EVs, sales of which have slowed in recent months, are still more expensive than gasoline models, costing an average of $55,252 in the United States in April, according to estimates by Kelley Blue Book. That is a decline of 9% from April 2023 but still about $6,700 more than the average for all vehicles.

But Slowik’s group estimates that cars and SUVs capable of traveling 400 miles on a full battery will cost less than cars with internal combustion engines in 2030, even before taking into account government subsidies. (Pickup trucks, which require bigger batteries, will take a little longer, not reaching parity for 400-mile models until 2033.)

Those calculations do not take into account lower fuel and maintenance costs that strengthen the financial argument for EVs. Electricity is almost always cheaper per mile than gasoline, and battery-powered vehicles don’t need oil changes, engine air filters or spark plugs. For people who drive a lot, EVs may already be a better deal. At the same time, some automakers are offering strong discounts on EV models as an enticement for buyers.

Although prices are clearly trending downward, there are risks. China supplies more than half of the lithium-ion batteries used in cars sold in the United States, according to Interact Analysis, a research firm. Those batteries will become more expensive because the Biden administration announced in May that it would raise tariffs on them to 25% from 7.5%.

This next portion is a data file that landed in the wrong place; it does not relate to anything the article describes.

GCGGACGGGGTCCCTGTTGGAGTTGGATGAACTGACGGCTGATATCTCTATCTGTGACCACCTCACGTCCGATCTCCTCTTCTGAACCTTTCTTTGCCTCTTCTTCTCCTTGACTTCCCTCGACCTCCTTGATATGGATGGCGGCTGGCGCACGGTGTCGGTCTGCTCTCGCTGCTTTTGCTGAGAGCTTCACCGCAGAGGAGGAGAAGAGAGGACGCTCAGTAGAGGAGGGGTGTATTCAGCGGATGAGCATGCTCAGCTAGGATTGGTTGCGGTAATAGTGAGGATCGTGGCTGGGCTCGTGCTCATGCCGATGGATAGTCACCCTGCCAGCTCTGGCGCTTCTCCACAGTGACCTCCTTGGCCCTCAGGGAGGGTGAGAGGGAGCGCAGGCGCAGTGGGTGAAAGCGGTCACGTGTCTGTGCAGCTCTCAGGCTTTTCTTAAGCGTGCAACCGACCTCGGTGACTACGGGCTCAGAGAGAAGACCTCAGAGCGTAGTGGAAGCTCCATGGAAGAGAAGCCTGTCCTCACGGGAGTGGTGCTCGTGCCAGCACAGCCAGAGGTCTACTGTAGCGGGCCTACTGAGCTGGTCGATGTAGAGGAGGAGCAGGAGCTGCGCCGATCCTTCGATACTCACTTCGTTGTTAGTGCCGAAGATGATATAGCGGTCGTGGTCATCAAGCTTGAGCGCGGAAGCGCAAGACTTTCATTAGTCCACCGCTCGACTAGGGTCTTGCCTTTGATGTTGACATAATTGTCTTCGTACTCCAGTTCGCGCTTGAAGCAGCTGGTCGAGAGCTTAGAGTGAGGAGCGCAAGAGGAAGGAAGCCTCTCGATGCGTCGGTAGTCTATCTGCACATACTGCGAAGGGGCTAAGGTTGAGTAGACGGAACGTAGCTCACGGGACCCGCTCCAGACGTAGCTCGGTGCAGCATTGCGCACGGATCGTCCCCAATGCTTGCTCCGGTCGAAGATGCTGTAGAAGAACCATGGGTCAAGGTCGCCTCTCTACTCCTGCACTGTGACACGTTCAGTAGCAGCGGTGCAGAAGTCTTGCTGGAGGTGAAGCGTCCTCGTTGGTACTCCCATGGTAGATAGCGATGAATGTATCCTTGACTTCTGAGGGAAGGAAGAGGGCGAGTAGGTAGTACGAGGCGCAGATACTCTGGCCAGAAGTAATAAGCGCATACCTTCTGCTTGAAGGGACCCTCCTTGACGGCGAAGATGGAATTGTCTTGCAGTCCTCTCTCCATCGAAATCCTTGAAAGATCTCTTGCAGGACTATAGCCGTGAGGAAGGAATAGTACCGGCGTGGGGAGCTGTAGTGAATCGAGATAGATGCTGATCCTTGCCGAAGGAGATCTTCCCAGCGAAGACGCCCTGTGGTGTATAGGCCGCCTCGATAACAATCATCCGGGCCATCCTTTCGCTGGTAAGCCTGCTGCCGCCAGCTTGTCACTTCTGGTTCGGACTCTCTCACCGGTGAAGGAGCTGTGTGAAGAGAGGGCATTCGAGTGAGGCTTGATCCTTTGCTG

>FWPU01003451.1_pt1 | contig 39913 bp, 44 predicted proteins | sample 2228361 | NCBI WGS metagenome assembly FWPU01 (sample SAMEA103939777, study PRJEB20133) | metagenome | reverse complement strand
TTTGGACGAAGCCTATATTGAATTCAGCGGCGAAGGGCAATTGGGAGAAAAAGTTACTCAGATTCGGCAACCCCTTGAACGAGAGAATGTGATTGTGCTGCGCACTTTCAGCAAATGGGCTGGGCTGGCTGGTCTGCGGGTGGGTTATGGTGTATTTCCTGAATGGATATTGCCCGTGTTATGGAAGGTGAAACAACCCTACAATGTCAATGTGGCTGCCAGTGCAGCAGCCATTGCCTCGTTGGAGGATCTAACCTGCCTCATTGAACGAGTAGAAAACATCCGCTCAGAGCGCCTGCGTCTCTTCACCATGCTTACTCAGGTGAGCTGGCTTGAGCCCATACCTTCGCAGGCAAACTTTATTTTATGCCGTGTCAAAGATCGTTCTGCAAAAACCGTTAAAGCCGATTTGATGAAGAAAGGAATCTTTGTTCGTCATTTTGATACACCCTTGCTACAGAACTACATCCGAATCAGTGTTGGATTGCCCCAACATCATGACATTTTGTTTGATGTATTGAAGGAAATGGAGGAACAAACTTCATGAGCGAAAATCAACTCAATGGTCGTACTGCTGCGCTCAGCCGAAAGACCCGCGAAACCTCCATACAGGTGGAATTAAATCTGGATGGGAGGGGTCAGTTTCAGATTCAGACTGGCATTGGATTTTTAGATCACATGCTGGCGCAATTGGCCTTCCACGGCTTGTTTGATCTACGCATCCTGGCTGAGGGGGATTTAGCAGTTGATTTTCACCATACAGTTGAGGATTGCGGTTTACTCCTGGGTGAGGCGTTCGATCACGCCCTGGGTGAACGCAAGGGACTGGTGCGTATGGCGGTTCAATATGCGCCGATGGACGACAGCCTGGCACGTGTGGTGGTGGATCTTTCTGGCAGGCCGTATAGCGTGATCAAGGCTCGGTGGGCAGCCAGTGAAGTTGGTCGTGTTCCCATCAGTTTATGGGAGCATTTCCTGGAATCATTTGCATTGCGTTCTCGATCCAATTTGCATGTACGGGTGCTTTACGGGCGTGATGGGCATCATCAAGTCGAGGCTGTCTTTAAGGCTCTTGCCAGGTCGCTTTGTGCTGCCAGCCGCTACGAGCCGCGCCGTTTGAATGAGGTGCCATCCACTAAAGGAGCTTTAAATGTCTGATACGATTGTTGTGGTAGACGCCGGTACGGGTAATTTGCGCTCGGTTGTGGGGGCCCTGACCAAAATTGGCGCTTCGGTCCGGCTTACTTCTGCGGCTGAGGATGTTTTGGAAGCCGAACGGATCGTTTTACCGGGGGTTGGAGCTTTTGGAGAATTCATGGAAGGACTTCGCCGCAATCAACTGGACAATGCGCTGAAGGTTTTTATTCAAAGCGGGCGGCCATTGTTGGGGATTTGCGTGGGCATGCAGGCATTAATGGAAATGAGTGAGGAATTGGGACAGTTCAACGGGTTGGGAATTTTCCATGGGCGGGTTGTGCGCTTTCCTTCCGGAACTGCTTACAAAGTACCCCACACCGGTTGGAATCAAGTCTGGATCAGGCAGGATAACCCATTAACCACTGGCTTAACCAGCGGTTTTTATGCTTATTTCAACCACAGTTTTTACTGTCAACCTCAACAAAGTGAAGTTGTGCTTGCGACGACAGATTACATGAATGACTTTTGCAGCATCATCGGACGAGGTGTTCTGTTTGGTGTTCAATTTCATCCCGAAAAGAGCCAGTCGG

Many companies are building battery factories in the United States and Canada, but most of these won’t produce enough batteries to replace China for several years.

Raw materials are another risk. The price of lithium and other materials required for batteries has plunged in the past 12 months, making EVs cheaper. But commodity prices could soar again.

The recent slowdown in the growth of EV sales has prompted Tesla, Ford and others to delay plans to expand manufacturing. But many analysts expect sales to pick up as a glut of models pushes down prices and as the charging network grows. High prices and the fear of not being able to find a place to recharge are the two biggest reasons people hesitate to buy an EV, surveys show.

For many people, the car’s price is not the only expense to consider. People who live in apartments often depend on public charging plugs. Public charging, besides being less convenient, tends to be more costly than charging at home.

Still, the forces pushing prices down are powerful. Manufacturing costs are dropping as traditional carmakers, who were slow to sell EVs, start to apply their decades of experience with mass production to the new technology.

Later this year, for example, General Motors will begin selling an electric version of its Chevrolet Equinox SUV that will have a range of more than 300 miles and sell for less than $30,000 after the $7,500 federal tax credit. And the company plans to sell an even cheaper car, a new Chevrolet Bolt, next year.

This article originally appeared in The New York Times.